I was expecting a few things of Fire Emblem Echoes: Shadows of Valentia, which comes out May 19 on 3DS, but I'm not sure I was expecting this: It might actually be easier than Fire Emblem Awakening and Fire Emblem Fates.
Fire Emblem, of course, has been trending in this direction for a bit. The accepted wisdom is that it didn't really take off until the more forgiving Casual Mode appeared, making the trademark permadeath optional. But then again, Shadows of Valentia is a retro remake, which brings with it certain expectations.
Shadows of Valentia, as you may recall, is based on Fire Emblem Gaiden, an NES game that some liken to Zelda II. In the wake of the original game, Fire Emblem Gaiden dramatically changed up the formula, introducing a world map, explorable dungeons, and unbreakable weapons. Like so many NES games of that period, it was a weird one-off experiment, though some of its innovations did end up sticking in the long run.
Shadows of Valentia is a largely faithful update of Gaiden, retaining the attractive 3D engine of the past two games, but dispensing with familiar mechanics like the Weapons Triangle. Some have likened it to the GBA games in the way that it brings back the old Support system, where relationships are built by putting two characters in close proximity to one another and eventually having them talk. That feeling is heightened by the updated art, which has more of a watercolor look to it than the bog standard anime style of the past two games.
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Nevertheless, it figures to be easier than any of the GBA games. Aside from the aforementioned Casual Mode, Shadows of Valentia has a couple key features that figure to smooth the way for less hardcore fans of the series:
- Mila's Turnwheel: Shadows of Valentia introduces a rewind function, allowing you to go as far back as the beginning of the stage if you want (it's not advisable). More likely, you will want to use it to go back a couple moves to avoid having your healer step into the path of an oncoming Pegasus. With the Turnwheel, rewind functions are now somewhat in fashion: There was a similar mechanic in Tactics Ogre: Let Us Cling Together, and The Disney Afternoon Collection has one as well.
To be clear, Shadows of Valentia is more judicious than either of those games with its Turnwheel. The item has a very limited number of charges, so you can't exactly spam it. Mostly, it's there if you're deep into a level and you accidentally screw up and let a character die (a common occurence in Fire Emblem). In that, I think it's actually a rather smart addition that will help cut down some of the frustration of losing a character later. But all that said, it's another step down the path to making Fire Emblem as accessible as possible.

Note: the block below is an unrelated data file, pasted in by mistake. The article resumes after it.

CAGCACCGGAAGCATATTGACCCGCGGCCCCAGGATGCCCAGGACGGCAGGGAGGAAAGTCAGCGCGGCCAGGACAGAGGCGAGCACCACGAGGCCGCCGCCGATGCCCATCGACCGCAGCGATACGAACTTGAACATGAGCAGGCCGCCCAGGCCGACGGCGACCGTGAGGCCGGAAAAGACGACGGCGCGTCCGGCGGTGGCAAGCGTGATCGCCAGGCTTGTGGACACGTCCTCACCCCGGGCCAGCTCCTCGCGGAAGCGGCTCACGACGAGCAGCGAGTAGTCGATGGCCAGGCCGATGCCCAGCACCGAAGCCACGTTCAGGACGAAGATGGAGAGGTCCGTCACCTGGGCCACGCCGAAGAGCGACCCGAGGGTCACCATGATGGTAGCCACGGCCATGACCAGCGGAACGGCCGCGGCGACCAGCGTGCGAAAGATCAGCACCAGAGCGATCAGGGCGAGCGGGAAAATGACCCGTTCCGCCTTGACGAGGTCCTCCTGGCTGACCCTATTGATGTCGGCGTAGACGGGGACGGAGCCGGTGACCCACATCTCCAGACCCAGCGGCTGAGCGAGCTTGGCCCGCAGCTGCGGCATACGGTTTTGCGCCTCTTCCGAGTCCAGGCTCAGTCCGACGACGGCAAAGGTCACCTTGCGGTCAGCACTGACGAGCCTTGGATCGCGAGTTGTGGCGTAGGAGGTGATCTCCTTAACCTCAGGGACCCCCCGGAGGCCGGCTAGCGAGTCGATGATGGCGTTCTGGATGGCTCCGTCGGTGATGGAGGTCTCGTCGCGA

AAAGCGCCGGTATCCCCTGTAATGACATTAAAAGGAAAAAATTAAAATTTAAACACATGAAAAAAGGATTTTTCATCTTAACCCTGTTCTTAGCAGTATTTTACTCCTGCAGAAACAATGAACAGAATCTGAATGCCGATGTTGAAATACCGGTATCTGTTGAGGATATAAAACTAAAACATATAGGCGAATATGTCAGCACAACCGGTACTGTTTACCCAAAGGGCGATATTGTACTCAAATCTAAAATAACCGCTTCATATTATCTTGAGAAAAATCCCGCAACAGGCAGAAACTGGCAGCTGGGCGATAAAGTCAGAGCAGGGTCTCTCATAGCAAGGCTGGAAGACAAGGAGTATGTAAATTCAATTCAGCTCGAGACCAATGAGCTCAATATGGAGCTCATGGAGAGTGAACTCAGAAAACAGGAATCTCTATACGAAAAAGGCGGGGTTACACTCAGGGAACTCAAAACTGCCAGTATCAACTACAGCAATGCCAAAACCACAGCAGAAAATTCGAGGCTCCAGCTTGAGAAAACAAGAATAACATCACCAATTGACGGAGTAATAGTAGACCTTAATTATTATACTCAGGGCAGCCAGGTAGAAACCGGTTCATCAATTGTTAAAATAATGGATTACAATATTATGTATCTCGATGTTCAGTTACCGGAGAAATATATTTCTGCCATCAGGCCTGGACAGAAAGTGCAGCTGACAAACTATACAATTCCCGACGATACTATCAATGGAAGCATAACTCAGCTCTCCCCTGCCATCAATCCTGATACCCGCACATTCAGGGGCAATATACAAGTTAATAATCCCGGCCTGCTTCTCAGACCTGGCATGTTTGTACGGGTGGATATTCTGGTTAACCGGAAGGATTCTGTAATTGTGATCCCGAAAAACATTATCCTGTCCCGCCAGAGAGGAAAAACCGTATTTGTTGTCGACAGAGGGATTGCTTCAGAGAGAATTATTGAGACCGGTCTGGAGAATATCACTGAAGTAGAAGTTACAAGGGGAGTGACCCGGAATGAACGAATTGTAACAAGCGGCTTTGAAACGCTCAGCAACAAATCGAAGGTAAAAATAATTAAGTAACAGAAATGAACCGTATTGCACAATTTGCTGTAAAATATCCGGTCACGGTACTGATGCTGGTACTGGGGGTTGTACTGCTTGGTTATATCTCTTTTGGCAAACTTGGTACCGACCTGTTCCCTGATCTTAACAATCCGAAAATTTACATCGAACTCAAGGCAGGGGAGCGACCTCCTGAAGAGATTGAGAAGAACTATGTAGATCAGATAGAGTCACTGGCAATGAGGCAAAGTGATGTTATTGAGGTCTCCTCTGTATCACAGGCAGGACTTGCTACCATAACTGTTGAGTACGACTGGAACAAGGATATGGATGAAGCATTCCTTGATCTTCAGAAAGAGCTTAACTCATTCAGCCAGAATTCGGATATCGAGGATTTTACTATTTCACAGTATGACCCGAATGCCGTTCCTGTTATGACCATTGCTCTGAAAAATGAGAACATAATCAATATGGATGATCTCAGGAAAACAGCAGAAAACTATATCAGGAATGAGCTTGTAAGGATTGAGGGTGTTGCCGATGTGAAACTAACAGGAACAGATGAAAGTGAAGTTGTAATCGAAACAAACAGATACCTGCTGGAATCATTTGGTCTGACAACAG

- Grinding is back in a big way: One of the main critiques of Fire Emblem Awakening (and Birthright) was that it introduced a way to grind experience, in turn breaking the carefully calibrated balance of the map design. Intelligent Systems threw hardcore fans a bone by removing it from Conquest—arguably the superior of the two initial Fates games (I haven't played Revelation)—but it's back in a big way in Shadows of Valentia thanks to the dungeons, which mostly seem to exist for the purpose of grinding levels.
Dungeons serve a variety of purposes: they contain shrines where you can change character classes; they are a useful source of items, and they have lots of enemies to fight. Shadows of Valentia's dungeons feature full 3D movement, making them somewhat reminiscent of the levels in Persona, down to the fact that you can surprise an onscreen enemy with a first strike. Once in battle, Shadows of Valentia shifts to the more traditional overhead view, where you battle as usual.
What makes dungeons significant is that you can enter them anytime, making them useful spots for leveling up your characters. With that, you should have no trouble getting your best units up to a level where you can take on any challenge without much trouble. And if your squishy healer accidentally dies, you can always use Mila's Turnwheel.
- You can revive dead characters: If worse comes to worst and you actually lose a character, Shadows of Valentia offers one more option: You can actually bring them back to life at a revival well. It's unclear how many of these revival wells are actually in the game, but the bottomline is that permadeath is no longer quite so permanent, even in Classic Mode [Update: As some readers have pointed out, Fire Emblem Fates also has the endgame Bifrost Staff, which will also revive fallen characters].
Still, "easier" doesn't necessarily mean "worse." Revival wells might take the edge off the permadeath; but in return, they offer some interesting choices, such as whether to temporarily sacrifice a powerful character in the name of finishing a map in a timely fashion. Mila's Turnwheel helps make up for dumb mistakes, but its limited charges keeps it from making maps trivial. Actually, I'm less concerned about the new mechanics than the map design, which seems pretty simple at this point; a function, perhaps, of the simpler "kill everything on the map" design of the original game. I really hope that there are some nice, intricate, Conquest-style levels down the line.
However it turns out, Shadows of Valentia is certainly fresh and different, which ought to keep the series from becoming stale amid the sudden rush of Fire Emblem games. But if you're hoping that Shadows of Valentia being an old-school remake will mean an old-school challenge, you might want to reset your expectations.
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